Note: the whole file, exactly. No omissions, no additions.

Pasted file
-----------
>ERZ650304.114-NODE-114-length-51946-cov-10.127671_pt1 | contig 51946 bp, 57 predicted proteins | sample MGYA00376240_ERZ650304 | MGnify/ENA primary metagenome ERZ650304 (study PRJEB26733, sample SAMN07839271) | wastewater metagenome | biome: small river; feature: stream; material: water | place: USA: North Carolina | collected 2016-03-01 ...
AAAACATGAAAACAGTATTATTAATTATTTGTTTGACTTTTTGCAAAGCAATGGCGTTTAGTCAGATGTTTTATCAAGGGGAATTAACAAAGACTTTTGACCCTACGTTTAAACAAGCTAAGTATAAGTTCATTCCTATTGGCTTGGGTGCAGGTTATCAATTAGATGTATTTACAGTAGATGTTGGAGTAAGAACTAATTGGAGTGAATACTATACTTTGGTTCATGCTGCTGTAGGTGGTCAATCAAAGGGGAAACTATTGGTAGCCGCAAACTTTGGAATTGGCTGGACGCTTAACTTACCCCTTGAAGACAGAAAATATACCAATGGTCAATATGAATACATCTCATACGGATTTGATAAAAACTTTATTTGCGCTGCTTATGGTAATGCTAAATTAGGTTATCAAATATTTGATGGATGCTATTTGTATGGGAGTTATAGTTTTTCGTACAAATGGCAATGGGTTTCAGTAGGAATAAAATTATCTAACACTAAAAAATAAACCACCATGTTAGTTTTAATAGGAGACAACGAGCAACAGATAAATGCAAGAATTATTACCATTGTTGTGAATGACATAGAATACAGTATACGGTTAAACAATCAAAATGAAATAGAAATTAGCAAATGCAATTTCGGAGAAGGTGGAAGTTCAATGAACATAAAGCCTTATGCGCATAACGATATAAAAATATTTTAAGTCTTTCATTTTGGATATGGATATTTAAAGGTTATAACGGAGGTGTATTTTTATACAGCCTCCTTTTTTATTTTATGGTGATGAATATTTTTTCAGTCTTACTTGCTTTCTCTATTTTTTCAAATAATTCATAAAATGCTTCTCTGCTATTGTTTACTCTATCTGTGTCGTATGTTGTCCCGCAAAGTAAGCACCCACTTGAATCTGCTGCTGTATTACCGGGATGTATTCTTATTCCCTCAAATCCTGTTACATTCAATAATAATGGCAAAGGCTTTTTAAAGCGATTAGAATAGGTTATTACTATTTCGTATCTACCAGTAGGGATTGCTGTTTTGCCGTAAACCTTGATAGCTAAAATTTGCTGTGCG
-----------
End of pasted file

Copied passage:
>ERZ650304.114-NODE-114-length-51946-cov-10.127671_pt1 | contig 51946 bp, 57 predicted proteins | sample MGYA00376240_ERZ650304 | MGnify/ENA primary metagenome ERZ650304 (study PRJEB26733, sample SAMN07839271) | wastewater metagenome | biome: small river; feature: stream; material: water | place: USA: North Carolina | collected 2016-03-01 ...
AAAACATGAAAACAGTATTATTAATTATTTGTTTGACTTTTTGCAAAGCAATGGCGTTTAGTCAGATGTTTTATCAAGGGGAATTAACAAAGACTTTTGACCCTACGTTTAAACAAGCTAAGTATAAGTTCATTCCTATTGGCTTGGGTGCAGGTTATCAATTAGATGTATTTACAGTAGATGTTGGAGTAAGAACTAATTGGAGTGAATACTATACTTTGGTTCATGCTGCTGTAGGTGGTCAATCAAAGGGGAAACTATTGGTAGCCGCAAACTTTGGAATTGGCTGGACGCTTAACTTACCCCTTGAAGACAGAAAATATACCAATGGTCAATATGAATACATCTCATACGGATTTGATAAAAACTTTATTTGCGCTGCTTATGGTAATGCTAAATTAGGTTATCAAATATTTGATGGATGCTATTTGTATGGGAGTTATAGTTTTTCGTACAAATGGCAATGGGTTTCAGTAGGAATAAAATTATCTAACACTAAAAAATAAACCACCATGTTAGTTTTAATAGGAGACAACGAGCAACAGATAAATGCAAGAATTATTACCATTGTTGTGAATGACATAGAATACAGTATACGGTTAAACAATCAAAATGAAATAGAAATTAGCAAATGCAATTTCGGAGAAGGTGGAAGTTCAATGAACATAAAGCCTTATGCGCATAACGATATAAAAATATTTTAAGTCTTTCATTTTGGATATGGATATTTAAAGGTTATAACGGAGGTGTATTTTTATACAGCCTCCTTTTTTATTTTATGGTGATGAATATTTTTTCAGTCTTACTTGCTTTCTCTATTTTTTCAAATAATTCATAAAATGCTTCTCTGCTATTGTTTACTCTATCTGTGTCGTATGTTGTCCCGCAAAGTAAGCACCCACTTGAATCTGCTGCTGTATTACCGGGATGTATTCTTATTCCCTCAAATCCTGTTACATTCAATAATAATGGCAAAGGCTTTTTAAAGCGATTAGAATAGGTTATTACTATTTCGTATCTACCAGTAGGGATTGCTGTTTTGCCGTAAACCTTGATAGCTAAAATTTGCTGTGCG